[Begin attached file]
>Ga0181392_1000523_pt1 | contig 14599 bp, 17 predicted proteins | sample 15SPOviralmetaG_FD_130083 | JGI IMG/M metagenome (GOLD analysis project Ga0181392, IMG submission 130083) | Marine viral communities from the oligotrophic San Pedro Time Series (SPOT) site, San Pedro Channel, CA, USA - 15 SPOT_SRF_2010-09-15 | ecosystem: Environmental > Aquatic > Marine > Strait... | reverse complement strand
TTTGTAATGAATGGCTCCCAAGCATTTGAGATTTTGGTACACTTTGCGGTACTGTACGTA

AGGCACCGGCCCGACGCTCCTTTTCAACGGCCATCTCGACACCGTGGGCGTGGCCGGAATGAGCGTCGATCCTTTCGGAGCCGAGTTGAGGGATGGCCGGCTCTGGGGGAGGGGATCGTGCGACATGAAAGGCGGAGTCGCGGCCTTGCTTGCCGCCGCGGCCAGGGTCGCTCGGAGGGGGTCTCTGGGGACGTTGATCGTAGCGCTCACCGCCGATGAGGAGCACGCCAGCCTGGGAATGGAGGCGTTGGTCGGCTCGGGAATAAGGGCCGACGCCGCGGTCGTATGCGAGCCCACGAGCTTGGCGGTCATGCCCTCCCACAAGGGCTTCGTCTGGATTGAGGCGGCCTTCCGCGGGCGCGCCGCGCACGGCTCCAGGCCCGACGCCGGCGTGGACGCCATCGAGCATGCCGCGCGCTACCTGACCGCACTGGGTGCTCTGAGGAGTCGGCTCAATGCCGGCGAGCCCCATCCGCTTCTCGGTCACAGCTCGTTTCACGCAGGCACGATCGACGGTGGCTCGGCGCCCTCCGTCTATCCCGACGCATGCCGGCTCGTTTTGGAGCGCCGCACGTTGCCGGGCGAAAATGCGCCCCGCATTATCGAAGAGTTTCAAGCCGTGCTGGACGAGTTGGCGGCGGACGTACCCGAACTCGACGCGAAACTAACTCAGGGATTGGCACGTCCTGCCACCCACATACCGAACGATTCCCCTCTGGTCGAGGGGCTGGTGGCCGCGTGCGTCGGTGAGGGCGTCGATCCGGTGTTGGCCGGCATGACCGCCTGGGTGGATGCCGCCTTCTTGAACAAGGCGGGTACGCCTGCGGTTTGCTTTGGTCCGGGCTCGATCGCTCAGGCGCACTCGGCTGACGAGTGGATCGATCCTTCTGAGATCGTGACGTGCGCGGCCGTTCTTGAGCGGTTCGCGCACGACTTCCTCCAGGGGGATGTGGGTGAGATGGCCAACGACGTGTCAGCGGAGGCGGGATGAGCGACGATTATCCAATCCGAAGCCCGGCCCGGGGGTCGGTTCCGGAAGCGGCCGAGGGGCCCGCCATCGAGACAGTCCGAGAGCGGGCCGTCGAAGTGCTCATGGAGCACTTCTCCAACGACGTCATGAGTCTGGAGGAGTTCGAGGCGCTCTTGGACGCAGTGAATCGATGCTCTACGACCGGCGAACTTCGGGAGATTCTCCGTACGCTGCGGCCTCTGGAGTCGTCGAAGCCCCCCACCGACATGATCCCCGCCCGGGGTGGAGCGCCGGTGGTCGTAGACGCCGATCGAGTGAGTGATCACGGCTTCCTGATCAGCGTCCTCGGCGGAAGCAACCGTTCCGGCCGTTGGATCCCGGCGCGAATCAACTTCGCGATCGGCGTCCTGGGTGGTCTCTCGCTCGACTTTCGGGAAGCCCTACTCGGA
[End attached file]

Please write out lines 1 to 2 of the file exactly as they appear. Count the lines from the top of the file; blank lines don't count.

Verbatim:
>Ga0181392_1000523_pt1 | contig 14599 bp, 17 predicted proteins | sample 15SPOviralmetaG_FD_130083 | JGI IMG/M metagenome (GOLD analysis project Ga0181392, IMG submission 130083) | Marine viral communities from the oligotrophic San Pedro Time Series (SPOT) site, San Pedro Channel, CA, USA - 15 SPOT_SRF_2010-09-15 | ecosystem: Environmental > Aquatic > Marine > Strait... | reverse complement strand
TTTGTAATGAATGGCTCCCAAGCATTTGAGATTTTGGTACACTTTGCGGTACTGTACGTA